Hundreds of thousands of well-wishers are expected to line the route as they do so. The Queen’s other children Prince Andrew, Prince Edward and Princess Anne will also form part of the procession through London.
Her Majesty spent her final night in the Bow Room of Buckingham Palace before she will be conveyed on a gun carriage to Westminster Hall – where she will lie in state until 6.30am next Monday, the day of her funeral.
More than one million people are expected to queue in Central London for up to 35 hours to walk past her coffin – but experts believe only 400,000 will make it inside meaning 600,000 people will be left disappointed.
Mourners have also been joining the queue to attend the lying in state, opening at 5pm tonight. Government guidance says the queue is expected to be very long, with people standing for ‘many hours, possibly overnight’.
The queuing infrastructure for the Queen’s lying in state is 10 miles in length, it is understood. This includes 6.9 miles from Victoria Tower Gardens to Southwark Park, with a further three miles inside Southwark Park.
The Queen arrived at the palace last night to tears and cheers from the crowds who stood in the rain to welcome her home after her death at Balmoral last Thursday. The route from RAF Northolt to the palace was packed.
There was a wave of lights as many raised their mobile phones in the air to film the hearse as it passed. As the hearse drove through the gates, Charles could be seen bowing his head with Harry and Meghan stood behind.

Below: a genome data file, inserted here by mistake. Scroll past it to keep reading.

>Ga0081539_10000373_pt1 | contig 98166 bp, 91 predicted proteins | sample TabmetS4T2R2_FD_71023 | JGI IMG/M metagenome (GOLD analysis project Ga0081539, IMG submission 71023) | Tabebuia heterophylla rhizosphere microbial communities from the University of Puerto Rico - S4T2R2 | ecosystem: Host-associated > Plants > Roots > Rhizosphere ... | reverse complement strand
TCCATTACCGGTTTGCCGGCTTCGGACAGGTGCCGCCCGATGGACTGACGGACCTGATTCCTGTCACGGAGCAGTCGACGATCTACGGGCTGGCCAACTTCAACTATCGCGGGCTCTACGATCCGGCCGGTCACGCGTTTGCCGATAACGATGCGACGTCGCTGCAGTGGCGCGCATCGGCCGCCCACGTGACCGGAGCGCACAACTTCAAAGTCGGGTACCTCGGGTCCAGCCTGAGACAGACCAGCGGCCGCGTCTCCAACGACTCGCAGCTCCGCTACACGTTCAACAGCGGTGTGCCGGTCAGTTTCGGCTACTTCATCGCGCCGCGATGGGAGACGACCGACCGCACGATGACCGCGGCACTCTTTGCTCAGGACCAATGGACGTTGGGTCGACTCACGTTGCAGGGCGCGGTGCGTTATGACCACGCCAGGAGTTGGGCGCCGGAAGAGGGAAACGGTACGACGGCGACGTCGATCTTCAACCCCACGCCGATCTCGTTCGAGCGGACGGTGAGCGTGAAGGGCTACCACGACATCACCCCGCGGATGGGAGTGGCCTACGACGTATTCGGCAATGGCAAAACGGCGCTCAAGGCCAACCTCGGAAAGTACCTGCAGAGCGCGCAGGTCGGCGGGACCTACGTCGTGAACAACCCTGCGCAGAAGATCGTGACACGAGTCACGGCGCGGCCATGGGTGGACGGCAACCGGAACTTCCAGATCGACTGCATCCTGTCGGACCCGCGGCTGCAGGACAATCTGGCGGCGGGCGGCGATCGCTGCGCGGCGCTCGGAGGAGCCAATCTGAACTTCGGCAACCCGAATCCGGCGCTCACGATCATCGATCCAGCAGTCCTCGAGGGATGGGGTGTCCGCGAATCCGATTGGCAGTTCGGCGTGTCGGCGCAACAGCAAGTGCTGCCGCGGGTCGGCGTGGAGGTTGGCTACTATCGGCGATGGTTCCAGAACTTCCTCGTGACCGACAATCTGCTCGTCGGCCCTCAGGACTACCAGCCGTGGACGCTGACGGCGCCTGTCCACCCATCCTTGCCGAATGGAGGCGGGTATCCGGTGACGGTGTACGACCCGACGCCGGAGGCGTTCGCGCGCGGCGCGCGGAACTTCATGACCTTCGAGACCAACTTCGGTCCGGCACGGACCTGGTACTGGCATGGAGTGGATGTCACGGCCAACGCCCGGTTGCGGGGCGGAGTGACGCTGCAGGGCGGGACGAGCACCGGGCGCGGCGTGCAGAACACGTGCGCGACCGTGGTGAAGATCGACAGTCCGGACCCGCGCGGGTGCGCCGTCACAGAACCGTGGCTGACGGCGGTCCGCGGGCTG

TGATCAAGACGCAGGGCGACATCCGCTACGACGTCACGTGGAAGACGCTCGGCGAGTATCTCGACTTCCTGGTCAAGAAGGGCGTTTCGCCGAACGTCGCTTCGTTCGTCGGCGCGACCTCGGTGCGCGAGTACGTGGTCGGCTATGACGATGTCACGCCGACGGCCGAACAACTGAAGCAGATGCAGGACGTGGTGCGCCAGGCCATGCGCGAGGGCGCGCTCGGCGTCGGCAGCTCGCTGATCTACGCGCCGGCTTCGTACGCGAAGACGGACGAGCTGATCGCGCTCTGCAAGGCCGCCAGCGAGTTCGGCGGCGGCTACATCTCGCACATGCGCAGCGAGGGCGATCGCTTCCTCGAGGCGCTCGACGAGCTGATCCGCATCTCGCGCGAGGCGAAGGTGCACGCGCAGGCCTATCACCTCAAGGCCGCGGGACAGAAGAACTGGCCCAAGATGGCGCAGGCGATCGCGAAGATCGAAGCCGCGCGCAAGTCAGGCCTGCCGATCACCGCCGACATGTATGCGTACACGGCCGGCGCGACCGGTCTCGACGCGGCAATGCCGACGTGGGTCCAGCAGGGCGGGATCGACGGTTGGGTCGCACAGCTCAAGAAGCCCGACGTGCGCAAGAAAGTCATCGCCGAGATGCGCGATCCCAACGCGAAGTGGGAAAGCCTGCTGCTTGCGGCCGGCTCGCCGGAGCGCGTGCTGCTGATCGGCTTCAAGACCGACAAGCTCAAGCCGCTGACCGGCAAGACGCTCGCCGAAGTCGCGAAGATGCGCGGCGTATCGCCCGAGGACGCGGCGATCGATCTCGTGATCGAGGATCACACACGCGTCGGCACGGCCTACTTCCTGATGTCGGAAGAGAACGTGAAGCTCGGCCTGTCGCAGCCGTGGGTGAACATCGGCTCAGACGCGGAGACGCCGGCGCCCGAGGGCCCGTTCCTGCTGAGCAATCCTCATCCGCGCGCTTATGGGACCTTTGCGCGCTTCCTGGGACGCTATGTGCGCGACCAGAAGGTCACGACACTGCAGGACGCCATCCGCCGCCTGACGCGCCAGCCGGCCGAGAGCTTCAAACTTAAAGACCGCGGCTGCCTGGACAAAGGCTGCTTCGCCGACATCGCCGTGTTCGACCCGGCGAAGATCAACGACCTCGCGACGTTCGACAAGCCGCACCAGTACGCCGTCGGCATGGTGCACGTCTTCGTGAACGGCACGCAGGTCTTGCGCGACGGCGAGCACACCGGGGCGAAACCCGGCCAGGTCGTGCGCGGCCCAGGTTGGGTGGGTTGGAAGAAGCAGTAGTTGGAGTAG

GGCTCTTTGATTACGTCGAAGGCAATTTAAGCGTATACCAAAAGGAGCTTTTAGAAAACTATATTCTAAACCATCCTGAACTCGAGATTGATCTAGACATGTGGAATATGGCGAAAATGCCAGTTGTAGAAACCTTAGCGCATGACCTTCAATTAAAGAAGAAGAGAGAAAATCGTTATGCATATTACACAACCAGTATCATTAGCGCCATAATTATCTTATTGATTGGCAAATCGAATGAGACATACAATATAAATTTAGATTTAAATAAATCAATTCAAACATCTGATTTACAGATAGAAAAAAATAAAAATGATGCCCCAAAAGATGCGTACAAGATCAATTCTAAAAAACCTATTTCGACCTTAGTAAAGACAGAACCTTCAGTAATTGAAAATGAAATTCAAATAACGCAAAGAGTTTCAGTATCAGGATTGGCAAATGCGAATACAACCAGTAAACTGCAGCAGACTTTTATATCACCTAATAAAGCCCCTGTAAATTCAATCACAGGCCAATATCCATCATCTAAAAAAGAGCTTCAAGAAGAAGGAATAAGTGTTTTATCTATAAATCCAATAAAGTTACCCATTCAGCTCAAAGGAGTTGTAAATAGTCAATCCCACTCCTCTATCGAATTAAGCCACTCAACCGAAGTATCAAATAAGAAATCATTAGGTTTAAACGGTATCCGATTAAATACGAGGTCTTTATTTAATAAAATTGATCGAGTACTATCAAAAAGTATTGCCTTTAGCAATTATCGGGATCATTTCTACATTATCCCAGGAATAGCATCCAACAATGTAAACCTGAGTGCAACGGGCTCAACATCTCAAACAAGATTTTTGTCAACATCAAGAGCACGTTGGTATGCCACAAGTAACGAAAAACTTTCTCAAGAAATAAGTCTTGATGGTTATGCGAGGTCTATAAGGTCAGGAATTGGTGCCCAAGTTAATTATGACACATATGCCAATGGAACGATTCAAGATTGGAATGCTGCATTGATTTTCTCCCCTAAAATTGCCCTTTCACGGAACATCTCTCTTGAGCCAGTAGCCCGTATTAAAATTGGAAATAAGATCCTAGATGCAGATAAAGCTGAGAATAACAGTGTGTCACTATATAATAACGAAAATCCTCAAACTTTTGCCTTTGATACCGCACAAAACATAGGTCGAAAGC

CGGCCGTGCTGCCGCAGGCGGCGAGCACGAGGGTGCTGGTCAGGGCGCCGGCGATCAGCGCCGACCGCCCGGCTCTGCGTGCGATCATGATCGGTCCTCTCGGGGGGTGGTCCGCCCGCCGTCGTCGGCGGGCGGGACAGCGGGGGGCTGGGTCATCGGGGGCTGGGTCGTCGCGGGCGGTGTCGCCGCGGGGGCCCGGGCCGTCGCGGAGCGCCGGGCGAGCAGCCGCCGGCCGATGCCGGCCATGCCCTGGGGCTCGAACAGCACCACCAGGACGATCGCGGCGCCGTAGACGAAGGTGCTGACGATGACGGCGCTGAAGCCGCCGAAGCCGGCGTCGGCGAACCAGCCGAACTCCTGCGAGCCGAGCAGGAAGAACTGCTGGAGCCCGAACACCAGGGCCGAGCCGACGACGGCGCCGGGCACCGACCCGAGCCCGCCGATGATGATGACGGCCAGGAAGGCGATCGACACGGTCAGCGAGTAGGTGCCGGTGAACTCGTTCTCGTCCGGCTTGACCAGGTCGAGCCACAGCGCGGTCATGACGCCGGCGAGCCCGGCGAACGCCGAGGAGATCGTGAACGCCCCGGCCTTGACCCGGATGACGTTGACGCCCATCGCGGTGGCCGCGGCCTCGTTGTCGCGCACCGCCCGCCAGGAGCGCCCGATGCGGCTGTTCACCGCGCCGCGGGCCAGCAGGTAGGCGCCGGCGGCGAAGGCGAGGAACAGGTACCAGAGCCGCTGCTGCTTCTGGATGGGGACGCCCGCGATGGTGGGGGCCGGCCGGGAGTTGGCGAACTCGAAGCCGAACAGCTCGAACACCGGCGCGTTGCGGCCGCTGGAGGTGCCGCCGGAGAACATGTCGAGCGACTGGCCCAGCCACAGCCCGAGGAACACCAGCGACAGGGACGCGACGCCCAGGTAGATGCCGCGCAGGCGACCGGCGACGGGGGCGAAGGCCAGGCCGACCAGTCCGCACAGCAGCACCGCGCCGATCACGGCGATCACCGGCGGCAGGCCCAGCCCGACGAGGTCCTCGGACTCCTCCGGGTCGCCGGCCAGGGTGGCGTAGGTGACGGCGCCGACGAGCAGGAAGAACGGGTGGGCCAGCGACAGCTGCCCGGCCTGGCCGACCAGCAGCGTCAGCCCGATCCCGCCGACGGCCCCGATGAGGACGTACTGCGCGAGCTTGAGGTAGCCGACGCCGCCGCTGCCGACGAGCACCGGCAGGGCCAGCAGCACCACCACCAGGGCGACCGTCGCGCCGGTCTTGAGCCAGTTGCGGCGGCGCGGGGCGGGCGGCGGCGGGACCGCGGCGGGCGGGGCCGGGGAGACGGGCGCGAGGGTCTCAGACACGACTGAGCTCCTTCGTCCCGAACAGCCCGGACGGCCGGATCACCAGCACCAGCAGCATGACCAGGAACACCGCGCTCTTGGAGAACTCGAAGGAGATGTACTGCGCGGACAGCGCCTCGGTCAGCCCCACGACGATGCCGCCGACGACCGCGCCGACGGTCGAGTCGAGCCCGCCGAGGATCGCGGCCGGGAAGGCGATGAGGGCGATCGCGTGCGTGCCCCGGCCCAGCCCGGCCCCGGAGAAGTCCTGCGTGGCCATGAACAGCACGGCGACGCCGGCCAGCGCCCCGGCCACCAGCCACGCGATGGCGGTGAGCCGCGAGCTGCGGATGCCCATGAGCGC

The coffin arrives at the Houses of Parliament where the coffin was carried into Westminster Hall
The Queen passes the Cenotaph and Downing Street in the poignant journey
This afternoon, tens of thousands of people lined the streets ahead of the Queen’s coffin leaving Buckingham Palace. Large Union flags were positioned above the crowds, who were packed in behind temporary barriers.
Uniformed police officers stood in front of those who had lined up to catch a glimpse of the procession from the palace down The Mall.
Today King Charles and senior royals on foot will be followed by senior staff from both the Queen’s and King’s Households, then by close personal staff.
The procession will walk in silence without music, while guards of honour from all three services will be formed along the route.